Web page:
When metal label Relapse Records expressed an interest in signing Ripped to Shreds, Andrew Lee felt the pressure.
More specifically, he remembers feeling: “Oh shit, I actually have to write a whole record now.”
And so came one of 2022’s best metal albums, 劇變 (Jubian). Released last month, 劇變 (Jubian) is both a strong encapsulation of death metal music and a notable departure from the genre’s rigid tropes.
The two previous Ripped to Shreds albums were solo affairs, with Lee handling all songwriting and instrumentation. This time, Ripped to Shreds was bolstered with new members attuned to the cause in Ryan (bass, from Oakland’s Doomsday) and Brian (drums, from San Jose’s Spinebreaker), making up the band’s powerful rhythm section.
Recorded in late 2021, 劇變 (Jubian) was self-produced and mixed by Lee.
“We recorded everything in my home studio. It’s the Weeb Dungeon, got a bunch of anime [paraphernalia] down here—maybe 17×20 with 12 foot high ceilings, acoustic panels,” Lee says, describing the space’s humble vibe.
“We’re basically a standard death metal band,” he declares, citing Bolt Thrower, Asphyx and Hail of Bullets as main influences. However, Ripped to Shreds’ output is also an obvious break from the norm—there are Chinese characters in the song titles, culturally inspired album art (courtesy of Chinese artist Guang Yang) and song themes.
“I grew up speaking Mandarin, I’m exposed to all sorts of Chinese cultural practices,” Lee says, “as for Chinese history… I have to go back and do research in order to write about it authentically.”
As with previous albums, the band’s newest deals with China’s past, war atrocities, martial arts novels and other things related to Chinese (and American) history. The spirit of the genre remains intact, arguably more vibrant than ever, only with different roots and a willful deviation from Western points of view.
劇變 (Jubian) also features some of the most visceral, cathartic and fully realized death metal songwriting of recent memory. There is much dramatic tension in Lee’s thoughtfully composed guitar parts, his fretwork astounding with virtuosic chops and harmonized lead lines. Equally impressive is his vocal range, as his shrieks and bellows reverberate and rise above the frenetic mix. Brian and Ryan, coming from hardcore backgrounds, provide an indestructible spine, vacillating between intense blasting, punk beats, and doomed-out crawls.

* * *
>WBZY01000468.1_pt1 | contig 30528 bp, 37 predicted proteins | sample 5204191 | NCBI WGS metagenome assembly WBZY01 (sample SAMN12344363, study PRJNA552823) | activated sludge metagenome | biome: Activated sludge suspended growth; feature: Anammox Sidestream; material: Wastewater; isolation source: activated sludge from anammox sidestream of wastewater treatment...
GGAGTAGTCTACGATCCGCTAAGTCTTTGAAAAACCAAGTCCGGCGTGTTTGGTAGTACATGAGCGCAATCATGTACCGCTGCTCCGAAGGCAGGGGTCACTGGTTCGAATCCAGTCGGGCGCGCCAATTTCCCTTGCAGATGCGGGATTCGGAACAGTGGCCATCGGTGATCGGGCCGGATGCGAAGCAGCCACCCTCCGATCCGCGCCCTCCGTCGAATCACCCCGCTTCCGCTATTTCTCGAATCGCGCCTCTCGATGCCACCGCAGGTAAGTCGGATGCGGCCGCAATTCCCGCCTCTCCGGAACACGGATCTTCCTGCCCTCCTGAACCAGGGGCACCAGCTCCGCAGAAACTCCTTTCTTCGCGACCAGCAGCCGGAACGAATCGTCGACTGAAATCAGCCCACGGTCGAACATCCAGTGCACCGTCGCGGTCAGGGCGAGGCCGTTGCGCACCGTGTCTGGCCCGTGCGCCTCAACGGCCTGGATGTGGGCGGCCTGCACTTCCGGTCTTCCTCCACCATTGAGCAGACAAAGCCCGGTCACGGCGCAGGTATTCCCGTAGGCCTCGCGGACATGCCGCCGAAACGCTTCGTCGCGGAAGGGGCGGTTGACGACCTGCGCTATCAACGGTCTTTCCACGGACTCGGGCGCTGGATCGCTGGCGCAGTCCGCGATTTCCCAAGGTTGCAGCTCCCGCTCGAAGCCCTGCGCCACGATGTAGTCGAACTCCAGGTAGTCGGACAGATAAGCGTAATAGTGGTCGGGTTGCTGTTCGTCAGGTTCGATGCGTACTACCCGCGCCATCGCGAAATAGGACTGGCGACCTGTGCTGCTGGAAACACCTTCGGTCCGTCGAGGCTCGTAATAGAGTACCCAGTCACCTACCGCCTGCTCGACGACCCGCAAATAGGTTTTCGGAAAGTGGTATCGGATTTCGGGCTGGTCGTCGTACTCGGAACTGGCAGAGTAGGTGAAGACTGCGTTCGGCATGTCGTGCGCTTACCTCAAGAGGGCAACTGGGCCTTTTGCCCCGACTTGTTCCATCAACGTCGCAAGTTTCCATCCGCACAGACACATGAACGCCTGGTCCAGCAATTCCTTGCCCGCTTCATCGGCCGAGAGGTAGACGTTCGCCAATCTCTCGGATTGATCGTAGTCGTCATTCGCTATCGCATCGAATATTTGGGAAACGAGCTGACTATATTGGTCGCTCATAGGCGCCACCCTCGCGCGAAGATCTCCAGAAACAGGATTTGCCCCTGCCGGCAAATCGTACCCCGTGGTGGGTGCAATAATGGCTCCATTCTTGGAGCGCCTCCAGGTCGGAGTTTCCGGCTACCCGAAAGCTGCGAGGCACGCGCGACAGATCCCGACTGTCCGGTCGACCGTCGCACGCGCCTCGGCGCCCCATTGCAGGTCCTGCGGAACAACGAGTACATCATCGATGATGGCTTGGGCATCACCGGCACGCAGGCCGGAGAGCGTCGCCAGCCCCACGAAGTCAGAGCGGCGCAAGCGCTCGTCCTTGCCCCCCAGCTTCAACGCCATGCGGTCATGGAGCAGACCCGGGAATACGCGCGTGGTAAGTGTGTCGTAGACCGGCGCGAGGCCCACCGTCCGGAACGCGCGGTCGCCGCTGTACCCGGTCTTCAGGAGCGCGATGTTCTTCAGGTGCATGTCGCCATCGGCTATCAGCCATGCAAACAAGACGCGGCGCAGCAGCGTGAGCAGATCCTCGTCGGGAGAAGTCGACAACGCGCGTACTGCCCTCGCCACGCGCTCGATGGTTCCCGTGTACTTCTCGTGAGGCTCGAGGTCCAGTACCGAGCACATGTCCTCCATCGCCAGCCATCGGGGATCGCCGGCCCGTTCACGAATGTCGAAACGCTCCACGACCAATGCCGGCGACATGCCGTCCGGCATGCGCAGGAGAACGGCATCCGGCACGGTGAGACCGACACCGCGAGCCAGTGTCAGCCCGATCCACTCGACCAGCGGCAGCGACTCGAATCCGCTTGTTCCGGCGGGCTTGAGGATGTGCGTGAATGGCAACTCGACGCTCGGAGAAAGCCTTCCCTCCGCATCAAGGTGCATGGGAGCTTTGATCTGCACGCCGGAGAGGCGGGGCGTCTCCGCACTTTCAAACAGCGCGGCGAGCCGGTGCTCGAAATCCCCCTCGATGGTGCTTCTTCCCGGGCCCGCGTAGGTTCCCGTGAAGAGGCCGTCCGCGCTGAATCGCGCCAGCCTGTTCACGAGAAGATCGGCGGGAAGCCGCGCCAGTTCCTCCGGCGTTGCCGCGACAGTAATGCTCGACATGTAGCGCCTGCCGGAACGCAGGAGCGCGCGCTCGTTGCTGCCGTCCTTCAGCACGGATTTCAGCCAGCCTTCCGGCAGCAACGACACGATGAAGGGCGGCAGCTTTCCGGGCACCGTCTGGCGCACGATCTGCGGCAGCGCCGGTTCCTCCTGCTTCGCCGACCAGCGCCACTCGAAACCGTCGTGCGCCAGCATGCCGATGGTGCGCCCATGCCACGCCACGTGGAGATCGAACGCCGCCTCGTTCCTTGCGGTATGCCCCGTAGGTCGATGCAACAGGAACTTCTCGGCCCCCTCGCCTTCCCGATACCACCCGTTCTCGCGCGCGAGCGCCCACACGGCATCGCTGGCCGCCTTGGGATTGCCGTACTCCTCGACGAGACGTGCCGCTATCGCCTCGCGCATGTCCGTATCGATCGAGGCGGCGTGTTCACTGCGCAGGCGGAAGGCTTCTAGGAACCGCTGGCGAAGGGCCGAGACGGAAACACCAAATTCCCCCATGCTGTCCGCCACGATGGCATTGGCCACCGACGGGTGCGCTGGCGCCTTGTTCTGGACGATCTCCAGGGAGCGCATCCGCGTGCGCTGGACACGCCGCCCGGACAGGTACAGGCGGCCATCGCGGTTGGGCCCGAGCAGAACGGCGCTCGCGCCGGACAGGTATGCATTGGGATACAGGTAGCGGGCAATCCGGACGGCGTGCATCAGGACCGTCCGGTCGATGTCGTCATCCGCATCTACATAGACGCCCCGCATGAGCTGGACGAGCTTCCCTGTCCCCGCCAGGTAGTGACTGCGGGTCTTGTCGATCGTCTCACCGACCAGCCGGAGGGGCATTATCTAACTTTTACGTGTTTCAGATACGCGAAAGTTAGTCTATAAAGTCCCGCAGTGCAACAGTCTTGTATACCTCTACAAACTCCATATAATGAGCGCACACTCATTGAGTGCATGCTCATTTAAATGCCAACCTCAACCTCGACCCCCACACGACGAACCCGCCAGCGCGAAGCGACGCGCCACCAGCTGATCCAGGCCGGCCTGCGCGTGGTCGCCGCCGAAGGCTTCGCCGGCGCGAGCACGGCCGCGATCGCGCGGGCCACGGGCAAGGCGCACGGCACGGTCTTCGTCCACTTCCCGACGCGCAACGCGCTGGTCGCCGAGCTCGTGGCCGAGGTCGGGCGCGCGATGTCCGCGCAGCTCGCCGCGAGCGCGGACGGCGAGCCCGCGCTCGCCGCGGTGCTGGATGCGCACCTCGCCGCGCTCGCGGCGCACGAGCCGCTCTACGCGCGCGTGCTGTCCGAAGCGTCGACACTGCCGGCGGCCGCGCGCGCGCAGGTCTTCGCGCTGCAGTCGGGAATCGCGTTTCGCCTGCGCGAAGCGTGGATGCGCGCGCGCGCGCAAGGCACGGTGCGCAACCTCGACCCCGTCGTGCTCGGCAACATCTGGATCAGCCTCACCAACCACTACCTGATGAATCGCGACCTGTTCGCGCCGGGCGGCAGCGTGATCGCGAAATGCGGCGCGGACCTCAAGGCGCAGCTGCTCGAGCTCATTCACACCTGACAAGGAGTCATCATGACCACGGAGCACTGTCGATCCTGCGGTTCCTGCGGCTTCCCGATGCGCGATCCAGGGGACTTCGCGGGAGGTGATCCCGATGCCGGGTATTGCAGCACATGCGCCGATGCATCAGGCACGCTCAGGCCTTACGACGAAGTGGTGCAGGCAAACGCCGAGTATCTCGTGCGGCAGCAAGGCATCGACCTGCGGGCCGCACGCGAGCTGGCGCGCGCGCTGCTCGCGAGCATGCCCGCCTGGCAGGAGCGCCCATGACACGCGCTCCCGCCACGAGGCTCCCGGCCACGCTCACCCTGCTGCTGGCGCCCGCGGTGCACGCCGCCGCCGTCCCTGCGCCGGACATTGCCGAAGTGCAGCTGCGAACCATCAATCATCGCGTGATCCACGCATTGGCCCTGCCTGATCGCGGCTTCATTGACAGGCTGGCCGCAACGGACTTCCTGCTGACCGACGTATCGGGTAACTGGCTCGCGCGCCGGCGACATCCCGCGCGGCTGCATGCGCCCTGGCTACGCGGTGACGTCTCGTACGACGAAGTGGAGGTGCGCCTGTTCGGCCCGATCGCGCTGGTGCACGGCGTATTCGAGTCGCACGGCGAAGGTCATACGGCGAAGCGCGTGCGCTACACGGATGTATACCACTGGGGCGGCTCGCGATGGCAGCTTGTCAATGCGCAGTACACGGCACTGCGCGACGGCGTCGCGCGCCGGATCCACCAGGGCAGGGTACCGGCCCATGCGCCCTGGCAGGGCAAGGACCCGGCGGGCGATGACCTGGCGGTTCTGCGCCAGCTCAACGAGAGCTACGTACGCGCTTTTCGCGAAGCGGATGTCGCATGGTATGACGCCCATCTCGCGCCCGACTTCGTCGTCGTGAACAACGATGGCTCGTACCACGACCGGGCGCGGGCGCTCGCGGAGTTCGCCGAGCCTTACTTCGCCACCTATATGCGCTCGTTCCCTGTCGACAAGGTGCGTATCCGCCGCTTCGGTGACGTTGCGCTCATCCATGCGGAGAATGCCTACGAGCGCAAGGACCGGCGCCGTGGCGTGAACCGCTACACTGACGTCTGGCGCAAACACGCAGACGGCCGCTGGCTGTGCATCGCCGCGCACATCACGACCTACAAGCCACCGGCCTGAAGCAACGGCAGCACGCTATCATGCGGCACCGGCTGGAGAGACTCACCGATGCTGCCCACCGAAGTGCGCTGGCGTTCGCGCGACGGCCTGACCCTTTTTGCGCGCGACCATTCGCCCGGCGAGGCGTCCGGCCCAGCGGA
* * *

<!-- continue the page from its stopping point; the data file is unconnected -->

“If you write death metal it has to be about something painful and negative and aggressive,” Lee says, citing the genre’s main tenet.
There is a wealth of material that Ripped to Shreds mines in this regard.
Second track “Split Apart (by Five Chariots)” embodies Lee’s musical ambitions. “Aggressive riffs with a ton of punk D-beats…that song represents my headspace of the last couple years,” he says.
Track five, “Race Traitor,” has more specific, current concerns. Sonically, the track is more melodic, with a melancholic refrain and an emphasis on harmonized leads. Thematically, it tackles the double consciousness that Asian Americans—or any minority in the US—face, and the difficulty of speaking out about your own community when it could further harm its reputation. “When we talk about problems in our own community it’s so easy for white Americans to turn that against us,” Lee says.
Together, the album presents a bleak, cathartic vision. “劇變 (Jubian)” means downfall. It is, Lee clarifies, “an expression of negativity… we’ve got global warming, rampant capitalism destroying the Earth, the rise of right-wing nationalism all over… it’s a pessimistic statement about the world.”
In today’s cultural landscape, there is indeed much to despair over, what with daily atrocities repeated endlessly right alongside disingenuous corporate language in our feeds. Ripped to Shreds recognize this and plow through regardless.
“We can’t wait for them to just hand us stuff, we have to be able to do it ourselves from the ground up.”
Ripped to Shreds